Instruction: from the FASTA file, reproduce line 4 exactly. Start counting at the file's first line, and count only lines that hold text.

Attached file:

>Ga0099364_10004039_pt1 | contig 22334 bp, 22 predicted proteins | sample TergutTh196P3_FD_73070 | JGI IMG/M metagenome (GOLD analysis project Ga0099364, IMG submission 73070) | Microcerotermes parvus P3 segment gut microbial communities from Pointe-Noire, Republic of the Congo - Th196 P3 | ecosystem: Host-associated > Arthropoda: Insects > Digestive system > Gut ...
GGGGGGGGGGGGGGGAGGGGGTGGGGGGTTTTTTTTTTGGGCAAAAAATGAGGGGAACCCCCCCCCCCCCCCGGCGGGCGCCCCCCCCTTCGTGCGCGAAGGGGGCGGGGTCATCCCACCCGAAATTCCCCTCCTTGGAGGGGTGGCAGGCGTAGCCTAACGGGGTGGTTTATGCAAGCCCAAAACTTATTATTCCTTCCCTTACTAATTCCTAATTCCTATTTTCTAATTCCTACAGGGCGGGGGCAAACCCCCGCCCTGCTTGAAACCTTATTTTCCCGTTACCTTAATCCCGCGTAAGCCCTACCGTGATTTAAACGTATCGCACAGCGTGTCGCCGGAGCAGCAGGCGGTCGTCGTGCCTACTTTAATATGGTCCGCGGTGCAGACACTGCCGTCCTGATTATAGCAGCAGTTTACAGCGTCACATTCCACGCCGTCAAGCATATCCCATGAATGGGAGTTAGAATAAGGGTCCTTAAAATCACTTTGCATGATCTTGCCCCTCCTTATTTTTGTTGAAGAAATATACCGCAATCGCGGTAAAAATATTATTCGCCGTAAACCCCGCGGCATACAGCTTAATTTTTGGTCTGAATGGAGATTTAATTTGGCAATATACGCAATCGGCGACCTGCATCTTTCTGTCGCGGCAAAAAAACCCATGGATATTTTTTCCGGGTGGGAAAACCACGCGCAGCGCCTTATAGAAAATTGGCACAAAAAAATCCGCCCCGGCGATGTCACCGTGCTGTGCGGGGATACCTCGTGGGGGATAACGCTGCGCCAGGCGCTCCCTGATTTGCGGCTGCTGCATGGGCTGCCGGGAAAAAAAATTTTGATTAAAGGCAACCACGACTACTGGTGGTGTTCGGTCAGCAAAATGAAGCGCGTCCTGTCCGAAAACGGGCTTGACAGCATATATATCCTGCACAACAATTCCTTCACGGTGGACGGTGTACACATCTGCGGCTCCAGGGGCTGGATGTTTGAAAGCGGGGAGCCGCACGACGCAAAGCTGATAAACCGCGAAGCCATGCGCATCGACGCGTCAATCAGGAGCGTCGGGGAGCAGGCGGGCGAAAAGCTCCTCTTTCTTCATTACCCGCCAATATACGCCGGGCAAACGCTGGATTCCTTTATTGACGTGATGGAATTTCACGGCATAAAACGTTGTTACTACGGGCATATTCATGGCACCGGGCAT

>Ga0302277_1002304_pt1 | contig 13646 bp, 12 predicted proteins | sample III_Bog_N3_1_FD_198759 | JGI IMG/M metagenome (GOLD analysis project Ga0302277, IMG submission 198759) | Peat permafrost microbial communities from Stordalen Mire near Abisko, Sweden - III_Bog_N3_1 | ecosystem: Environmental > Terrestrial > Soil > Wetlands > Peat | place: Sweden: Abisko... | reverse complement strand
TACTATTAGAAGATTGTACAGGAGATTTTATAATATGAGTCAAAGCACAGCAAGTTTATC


TACTATTAGAAGATTGTACAGGAGATTTTATAATATGAGTCAAAGCACAGCAAGTTTATC